Student Debt May Slow Home Buying
First-time buyers are currently responsible for about 29 percent of all U.S. house sales, down from historical levels of 40 percent, according to the National Association of Realtors. The share of young adults who own a house has also declined sharply.
There’s debate about whether buying a house is a good financial move. But the waning of this coming-of-age ritual is a significant change in behavior for young adults in this country.
One culprit may be student debt, which is becoming more prevalent – 43 percent of young adults have some, compared with 25 percent a decade ago. The average borrower’s balance has also doubled in the past decade, to more than $20,000 in 2012.
Researchers at the Federal Reserve Bank of New York believe these unprecedented student debt levels may be dampening house purchases by first-time buyers. Student loans cause individuals to do poorly under two of the primary tests by Freddie Mac and Fannie Mae that lenders use to approve standard home loans.
One test is the credit score. The average score for 30-year-olds with student loans is 24 points lower than their debt-free friends’ scores – that difference used to be three points, the Fed researchers said. Eroding credit scores are a fairly recent development.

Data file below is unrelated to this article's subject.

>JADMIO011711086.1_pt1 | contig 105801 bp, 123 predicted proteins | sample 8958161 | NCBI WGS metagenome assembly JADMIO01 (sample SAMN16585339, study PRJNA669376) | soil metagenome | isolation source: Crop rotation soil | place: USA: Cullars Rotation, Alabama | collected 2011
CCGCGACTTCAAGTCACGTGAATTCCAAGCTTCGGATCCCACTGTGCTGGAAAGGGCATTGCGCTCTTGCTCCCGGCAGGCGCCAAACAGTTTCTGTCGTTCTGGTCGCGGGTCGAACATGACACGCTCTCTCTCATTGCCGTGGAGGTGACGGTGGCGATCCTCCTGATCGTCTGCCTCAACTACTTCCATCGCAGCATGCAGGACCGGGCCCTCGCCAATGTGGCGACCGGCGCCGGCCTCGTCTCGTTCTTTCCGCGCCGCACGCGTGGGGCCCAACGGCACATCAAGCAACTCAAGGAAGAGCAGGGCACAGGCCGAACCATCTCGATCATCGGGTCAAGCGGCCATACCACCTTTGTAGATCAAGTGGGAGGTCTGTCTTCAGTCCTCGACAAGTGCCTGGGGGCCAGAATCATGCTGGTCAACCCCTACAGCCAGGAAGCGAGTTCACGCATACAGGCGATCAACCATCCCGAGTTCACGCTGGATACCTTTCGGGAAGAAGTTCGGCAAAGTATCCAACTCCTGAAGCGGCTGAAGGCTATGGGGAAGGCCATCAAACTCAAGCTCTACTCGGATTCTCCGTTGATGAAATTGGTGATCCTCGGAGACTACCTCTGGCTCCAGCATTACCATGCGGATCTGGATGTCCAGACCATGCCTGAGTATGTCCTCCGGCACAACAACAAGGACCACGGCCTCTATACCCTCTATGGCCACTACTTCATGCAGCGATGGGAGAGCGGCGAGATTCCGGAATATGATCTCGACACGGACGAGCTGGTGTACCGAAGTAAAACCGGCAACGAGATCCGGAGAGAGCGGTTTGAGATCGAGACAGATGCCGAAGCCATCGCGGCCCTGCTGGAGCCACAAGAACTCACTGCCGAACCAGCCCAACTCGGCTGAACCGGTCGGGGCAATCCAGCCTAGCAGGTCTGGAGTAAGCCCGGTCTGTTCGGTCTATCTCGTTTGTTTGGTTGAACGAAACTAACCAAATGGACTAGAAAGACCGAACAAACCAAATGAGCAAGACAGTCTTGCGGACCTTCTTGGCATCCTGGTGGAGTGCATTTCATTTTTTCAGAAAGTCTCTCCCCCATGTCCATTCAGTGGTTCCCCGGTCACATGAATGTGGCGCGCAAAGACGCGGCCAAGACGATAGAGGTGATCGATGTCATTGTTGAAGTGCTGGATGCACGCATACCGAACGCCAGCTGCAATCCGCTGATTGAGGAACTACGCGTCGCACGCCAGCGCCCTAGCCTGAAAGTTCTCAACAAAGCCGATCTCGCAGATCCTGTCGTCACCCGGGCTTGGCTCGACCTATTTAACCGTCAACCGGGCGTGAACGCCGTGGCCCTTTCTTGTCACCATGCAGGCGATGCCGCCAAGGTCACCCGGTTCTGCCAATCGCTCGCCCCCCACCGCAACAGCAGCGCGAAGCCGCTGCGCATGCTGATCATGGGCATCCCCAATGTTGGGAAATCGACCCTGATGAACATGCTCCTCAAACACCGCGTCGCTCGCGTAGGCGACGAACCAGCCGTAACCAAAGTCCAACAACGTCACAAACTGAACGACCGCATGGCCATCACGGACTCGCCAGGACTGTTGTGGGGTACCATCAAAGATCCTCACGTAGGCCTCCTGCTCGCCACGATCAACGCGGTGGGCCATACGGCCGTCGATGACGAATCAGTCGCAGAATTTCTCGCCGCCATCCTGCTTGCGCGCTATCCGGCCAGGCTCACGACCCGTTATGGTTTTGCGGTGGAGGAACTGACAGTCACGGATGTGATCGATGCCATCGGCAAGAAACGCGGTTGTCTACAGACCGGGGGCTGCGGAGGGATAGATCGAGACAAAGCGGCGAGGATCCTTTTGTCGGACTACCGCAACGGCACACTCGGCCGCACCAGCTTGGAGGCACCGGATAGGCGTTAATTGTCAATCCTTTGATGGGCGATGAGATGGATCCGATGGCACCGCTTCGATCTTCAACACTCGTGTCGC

A second test for getting a mortgage is the borrower’s debt payments relative to his income. Under this test, individuals already making payments on their student loans every month are more likely to be disqualified for a mortgage. Many more young adults, aware they couldn’t make a house payment, probably don’t even apply for a mortgage.
One benefit of homeownership is that millions of Americans have, by paying down a mortgage over many years, accumulated savings they can use later in life.
With fewer adults today able to buy a house, it could make this country’s retirement outlook that much worse.
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